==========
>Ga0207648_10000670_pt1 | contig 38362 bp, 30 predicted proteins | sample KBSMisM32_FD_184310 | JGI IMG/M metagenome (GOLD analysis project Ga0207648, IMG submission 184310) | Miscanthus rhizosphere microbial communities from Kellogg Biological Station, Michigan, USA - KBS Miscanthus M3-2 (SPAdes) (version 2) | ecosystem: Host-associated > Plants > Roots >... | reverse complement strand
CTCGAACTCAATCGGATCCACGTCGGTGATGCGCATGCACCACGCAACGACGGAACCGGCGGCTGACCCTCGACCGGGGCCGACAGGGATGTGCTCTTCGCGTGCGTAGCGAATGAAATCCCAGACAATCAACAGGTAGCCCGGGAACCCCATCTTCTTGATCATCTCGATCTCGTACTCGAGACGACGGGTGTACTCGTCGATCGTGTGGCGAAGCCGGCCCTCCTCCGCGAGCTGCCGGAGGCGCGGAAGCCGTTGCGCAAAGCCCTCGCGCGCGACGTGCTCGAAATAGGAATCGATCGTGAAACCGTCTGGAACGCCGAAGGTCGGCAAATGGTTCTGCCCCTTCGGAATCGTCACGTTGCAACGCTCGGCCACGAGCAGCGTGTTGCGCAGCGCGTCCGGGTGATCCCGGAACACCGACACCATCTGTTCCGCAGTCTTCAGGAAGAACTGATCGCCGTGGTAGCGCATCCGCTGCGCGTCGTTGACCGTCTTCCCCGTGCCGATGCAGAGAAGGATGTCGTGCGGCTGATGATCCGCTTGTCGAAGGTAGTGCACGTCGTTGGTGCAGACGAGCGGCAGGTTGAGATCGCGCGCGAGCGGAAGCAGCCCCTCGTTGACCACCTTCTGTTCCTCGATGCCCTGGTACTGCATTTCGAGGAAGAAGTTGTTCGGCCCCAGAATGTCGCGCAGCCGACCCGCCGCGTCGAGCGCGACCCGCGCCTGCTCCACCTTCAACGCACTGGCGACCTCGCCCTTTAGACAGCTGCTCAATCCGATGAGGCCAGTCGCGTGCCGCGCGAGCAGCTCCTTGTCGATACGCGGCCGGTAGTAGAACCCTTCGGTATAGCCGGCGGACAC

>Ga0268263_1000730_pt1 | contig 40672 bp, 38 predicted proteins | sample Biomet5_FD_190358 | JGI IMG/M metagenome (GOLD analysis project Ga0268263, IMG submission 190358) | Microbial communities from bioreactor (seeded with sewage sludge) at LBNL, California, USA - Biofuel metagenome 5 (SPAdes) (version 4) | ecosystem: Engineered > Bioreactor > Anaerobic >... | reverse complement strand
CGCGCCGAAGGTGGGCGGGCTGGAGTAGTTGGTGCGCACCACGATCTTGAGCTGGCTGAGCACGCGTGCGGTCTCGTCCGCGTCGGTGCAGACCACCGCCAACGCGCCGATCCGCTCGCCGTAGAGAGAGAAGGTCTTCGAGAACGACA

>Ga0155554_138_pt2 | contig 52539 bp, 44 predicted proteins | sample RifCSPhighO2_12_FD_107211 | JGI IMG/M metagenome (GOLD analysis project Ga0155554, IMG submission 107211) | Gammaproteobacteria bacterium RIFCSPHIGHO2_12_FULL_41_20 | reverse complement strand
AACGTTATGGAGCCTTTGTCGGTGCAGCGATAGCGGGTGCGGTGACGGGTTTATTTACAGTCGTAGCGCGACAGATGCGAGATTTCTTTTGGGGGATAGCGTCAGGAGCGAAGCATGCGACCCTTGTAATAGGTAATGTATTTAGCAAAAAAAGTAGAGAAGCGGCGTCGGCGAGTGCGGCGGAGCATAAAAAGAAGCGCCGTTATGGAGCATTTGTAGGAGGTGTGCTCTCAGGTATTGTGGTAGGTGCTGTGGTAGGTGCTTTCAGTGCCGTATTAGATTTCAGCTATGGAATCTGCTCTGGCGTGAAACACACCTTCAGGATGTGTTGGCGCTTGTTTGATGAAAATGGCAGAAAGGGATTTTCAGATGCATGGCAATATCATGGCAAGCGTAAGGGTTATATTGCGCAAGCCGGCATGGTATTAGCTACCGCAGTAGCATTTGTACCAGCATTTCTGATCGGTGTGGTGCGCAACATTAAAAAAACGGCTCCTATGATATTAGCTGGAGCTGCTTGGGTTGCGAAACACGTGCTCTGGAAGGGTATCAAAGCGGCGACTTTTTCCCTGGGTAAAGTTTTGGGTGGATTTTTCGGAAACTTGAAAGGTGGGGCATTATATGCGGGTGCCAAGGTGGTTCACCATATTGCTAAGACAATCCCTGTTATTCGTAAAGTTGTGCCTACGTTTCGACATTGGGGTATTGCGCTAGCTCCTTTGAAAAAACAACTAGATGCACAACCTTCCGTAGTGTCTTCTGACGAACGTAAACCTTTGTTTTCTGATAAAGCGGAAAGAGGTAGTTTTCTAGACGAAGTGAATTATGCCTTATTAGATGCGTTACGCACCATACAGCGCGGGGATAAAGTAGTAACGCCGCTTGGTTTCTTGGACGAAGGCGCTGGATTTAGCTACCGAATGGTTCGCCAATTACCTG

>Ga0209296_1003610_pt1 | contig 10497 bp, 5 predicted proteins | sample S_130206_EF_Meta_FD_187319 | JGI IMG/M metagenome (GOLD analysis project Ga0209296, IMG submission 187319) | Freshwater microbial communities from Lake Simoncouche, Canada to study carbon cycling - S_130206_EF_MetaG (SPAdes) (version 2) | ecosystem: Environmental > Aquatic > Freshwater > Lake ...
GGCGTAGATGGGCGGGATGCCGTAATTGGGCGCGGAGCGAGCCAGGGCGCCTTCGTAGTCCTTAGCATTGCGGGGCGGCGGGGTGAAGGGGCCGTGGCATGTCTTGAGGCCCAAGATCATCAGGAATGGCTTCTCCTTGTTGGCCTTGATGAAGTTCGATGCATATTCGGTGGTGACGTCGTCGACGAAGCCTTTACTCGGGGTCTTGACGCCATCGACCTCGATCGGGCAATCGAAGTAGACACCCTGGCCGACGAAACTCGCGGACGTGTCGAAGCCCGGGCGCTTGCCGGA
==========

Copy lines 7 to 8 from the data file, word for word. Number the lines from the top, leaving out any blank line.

>Ga0209296_1003610_pt1 | contig 10497 bp, 5 predicted proteins | sample S_130206_EF_Meta_FD_187319 | JGI IMG/M metagenome (GOLD analysis project Ga0209296, IMG submission 187319) | Freshwater microbial communities from Lake Simoncouche, Canada to study carbon cycling - S_130206_EF_MetaG (SPAdes) (version 2) | ecosystem: Environmental > Aquatic > Freshwater > Lake ...
GGCGTAGATGGGCGGGATGCCGTAATTGGGCGCGGAGCGAGCCAGGGCGCCTTCGTAGTCCTTAGCATTGCGGGGCGGCGGGGTGAAGGGGCCGTGGCATGTCTTGAGGCCCAAGATCATCAGGAATGGCTTCTCCTTGTTGGCCTTGATGAAGTTCGATGCATATTCGGTGGTGACGTCGTCGACGAAGCCTTTACTCGGGGTCTTGACGCCATCGACCTCGATCGGGCAATCGAAGTAGACACCCTGGCCGACGAAACTCGCGGACGTGTCGAAGCCCGGGCGCTTGCCGGA